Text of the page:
The Great Depression

The Great Depression was an economic depression that affected in many countries, lasting from 1929 to late 1930’s. During this period, unemployment in America was at an all time high, spiking from 3 million to 12 million. There were a select few who managed to keep their jobs, but pay cuts became a common problem for them, and businesses didn’t feel like taking risks that would get them bankrupt.

Throughout the time, even in the lowest point of the Great Depression, 75% of the workforce remained unemployed. As people lost their jobs, they also began losing their houses due to being unable to pay for mortgage.

One of the linked reason to the depression being so long was a series of dust storms in southern states, named the ‘Dust Bowl’. People who happened to be in the states where these storms occurred started moving towards states which were less effected, thus making the depression longer. While it wasn’t a cause of it, the Dust Bowl did help the severity.

Poverty rates skyrocketed, and due to this, starvation became a prevalent and growing problem in America. During this time, many Americans also learned to recycle and reuse pretty much anything. Soup and bread kitchens were started, to help combat this, but the lines to which were always very long, revealing the problem.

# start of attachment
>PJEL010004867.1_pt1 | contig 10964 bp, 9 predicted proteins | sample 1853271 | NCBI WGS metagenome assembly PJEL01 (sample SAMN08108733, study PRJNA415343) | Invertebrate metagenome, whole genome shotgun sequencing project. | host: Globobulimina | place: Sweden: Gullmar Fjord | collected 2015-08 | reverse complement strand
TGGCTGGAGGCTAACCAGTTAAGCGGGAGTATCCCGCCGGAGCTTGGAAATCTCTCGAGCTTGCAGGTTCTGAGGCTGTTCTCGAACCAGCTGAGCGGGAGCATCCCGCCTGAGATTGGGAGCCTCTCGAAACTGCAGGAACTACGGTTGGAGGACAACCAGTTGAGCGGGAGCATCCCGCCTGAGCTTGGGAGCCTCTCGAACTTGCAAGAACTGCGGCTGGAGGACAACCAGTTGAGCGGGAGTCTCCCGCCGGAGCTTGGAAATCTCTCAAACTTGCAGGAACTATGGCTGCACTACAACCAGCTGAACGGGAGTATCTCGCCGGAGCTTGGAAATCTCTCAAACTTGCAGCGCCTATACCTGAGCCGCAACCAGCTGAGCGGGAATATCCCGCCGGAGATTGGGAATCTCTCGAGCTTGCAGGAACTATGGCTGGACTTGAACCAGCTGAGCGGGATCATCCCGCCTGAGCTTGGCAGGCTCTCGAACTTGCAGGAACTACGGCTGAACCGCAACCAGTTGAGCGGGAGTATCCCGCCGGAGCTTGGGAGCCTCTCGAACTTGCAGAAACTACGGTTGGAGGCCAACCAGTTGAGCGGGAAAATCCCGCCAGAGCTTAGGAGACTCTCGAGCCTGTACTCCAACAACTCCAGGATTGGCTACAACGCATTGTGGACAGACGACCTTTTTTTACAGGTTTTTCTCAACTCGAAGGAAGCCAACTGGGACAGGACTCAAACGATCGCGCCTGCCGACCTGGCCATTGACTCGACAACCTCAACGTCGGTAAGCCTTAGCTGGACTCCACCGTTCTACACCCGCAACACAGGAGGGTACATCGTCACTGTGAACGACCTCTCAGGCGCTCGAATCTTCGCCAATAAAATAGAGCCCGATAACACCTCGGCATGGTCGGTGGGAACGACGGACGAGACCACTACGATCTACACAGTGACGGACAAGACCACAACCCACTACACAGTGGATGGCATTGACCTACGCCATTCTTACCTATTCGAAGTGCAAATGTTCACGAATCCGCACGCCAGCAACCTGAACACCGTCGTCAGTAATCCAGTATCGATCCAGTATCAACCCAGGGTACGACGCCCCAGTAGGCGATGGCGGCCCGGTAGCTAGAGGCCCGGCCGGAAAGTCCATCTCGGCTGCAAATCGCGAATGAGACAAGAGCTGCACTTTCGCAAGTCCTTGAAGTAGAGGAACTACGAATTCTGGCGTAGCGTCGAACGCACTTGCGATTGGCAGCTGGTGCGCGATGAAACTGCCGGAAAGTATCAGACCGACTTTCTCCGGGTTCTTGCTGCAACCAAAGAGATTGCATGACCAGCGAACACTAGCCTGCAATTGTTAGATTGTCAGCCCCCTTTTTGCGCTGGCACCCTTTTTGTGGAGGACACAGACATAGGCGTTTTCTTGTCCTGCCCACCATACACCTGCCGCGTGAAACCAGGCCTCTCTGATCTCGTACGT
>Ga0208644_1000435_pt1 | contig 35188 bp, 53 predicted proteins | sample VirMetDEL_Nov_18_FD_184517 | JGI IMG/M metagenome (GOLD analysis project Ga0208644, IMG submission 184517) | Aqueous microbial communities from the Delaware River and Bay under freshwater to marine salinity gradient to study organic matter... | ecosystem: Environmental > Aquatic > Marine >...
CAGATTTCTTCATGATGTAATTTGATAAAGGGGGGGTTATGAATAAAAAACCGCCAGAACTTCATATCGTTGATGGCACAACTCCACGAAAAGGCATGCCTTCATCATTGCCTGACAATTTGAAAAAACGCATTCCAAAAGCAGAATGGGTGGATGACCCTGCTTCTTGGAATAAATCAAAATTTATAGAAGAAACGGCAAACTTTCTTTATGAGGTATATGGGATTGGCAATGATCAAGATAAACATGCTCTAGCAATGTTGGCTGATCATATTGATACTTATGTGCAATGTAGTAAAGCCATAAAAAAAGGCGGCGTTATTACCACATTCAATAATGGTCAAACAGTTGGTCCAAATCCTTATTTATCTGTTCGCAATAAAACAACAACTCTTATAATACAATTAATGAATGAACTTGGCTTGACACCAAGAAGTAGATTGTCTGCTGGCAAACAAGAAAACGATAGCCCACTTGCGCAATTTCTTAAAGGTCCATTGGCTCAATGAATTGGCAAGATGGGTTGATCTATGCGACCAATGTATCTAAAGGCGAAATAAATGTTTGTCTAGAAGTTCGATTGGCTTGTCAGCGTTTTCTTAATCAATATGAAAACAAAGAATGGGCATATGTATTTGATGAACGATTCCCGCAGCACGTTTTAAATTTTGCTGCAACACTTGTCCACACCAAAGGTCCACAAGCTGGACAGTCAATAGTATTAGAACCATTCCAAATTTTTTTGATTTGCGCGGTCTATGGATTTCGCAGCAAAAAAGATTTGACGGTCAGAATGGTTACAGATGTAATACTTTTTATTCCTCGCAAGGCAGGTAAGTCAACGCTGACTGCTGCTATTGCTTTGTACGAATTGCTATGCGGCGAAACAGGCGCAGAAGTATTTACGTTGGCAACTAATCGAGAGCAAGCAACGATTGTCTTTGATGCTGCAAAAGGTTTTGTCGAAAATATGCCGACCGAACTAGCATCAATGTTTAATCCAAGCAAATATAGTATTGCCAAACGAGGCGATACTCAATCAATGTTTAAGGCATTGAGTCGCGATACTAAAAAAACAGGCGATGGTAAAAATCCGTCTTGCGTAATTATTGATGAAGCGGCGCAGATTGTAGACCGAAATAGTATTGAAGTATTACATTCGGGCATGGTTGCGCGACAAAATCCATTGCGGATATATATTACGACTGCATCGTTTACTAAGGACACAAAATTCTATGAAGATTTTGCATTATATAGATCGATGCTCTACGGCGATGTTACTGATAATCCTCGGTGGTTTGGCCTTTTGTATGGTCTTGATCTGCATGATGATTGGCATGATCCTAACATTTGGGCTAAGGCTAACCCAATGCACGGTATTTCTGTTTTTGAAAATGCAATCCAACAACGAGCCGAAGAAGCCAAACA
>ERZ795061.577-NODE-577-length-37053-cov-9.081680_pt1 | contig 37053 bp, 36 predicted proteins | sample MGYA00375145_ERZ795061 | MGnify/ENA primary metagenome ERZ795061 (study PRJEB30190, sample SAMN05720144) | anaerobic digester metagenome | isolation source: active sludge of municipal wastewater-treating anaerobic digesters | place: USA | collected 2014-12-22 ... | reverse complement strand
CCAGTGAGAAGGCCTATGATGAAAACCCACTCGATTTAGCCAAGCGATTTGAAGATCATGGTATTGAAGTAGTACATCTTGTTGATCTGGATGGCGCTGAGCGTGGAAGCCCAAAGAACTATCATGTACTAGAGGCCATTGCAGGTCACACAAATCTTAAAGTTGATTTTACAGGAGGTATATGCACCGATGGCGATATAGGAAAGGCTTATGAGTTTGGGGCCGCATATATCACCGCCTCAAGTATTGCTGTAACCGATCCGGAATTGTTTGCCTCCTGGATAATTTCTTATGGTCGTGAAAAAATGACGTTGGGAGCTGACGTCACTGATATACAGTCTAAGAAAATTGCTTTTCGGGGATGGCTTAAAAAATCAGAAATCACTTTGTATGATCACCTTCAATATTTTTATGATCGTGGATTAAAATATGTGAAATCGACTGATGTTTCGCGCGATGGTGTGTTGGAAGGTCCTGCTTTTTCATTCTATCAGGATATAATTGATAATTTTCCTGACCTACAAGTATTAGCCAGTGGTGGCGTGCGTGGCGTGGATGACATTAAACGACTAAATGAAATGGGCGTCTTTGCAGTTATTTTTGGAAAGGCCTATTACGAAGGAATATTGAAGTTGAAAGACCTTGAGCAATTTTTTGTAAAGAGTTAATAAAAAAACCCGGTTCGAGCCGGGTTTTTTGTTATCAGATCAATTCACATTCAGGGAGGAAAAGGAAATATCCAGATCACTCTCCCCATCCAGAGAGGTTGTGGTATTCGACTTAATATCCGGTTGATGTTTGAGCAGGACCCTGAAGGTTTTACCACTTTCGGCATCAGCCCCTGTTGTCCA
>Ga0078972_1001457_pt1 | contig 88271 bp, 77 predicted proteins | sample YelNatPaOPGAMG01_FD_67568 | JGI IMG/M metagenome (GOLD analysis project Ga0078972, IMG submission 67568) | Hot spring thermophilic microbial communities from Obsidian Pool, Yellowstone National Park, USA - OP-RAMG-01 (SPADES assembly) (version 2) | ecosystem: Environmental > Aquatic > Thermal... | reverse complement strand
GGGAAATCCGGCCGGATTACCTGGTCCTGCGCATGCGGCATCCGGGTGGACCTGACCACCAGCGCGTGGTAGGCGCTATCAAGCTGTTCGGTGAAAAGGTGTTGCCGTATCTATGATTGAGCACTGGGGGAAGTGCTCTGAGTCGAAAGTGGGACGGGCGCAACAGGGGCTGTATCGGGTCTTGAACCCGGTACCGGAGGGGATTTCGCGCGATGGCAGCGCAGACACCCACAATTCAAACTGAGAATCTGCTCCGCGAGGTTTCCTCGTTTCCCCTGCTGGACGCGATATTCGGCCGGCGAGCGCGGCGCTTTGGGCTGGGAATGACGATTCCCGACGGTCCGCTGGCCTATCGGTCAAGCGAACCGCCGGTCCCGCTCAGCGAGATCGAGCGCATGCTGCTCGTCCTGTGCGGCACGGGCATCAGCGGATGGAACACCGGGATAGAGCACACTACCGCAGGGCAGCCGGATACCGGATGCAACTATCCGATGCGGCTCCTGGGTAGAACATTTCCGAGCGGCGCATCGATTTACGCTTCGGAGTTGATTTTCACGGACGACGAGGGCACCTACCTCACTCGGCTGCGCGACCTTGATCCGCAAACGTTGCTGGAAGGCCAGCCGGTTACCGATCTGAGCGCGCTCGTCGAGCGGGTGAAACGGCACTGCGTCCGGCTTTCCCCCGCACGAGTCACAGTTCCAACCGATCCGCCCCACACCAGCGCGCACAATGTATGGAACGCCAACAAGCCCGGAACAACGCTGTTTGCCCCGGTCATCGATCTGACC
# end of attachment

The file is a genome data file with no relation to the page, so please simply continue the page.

It became increasingly difficult for people to provide for themselves and their families. Children in cities took this depression arguably harder than anyone else, having to learn to fend for themselves and make due with whatever they could find.

Hebert Hoover, 31st President of the United States, but the Secretary of Commerce at the time, made it a goal of his to establish long-term mortgages, but with people being unable to pay them and banks shutting down, homelessness still prevailed. The problem got even worse with the Dust Bowl, with many people coming up south to find a house, only to do the same thing many homeless Americans did.

The Great Depression was also a period in time where crime gangs started popping up, and crime sprees became common. Surfacing famous gangsters such as Al Capone, ‘Baby Face Nelson’, John Dillinger, and a brutal gang named the Barker Gang. These crime incidents lead to the creation of the Bureau of Investigation, which later became the FBI.

At this point, Herbert Hoover’s reputation was tarnished by the depression, and had little to no chance of winning presidential election again. However, the depression soon deteriorated, with a man named Franklin Delano Roosevelt becoming president of the United States.

 

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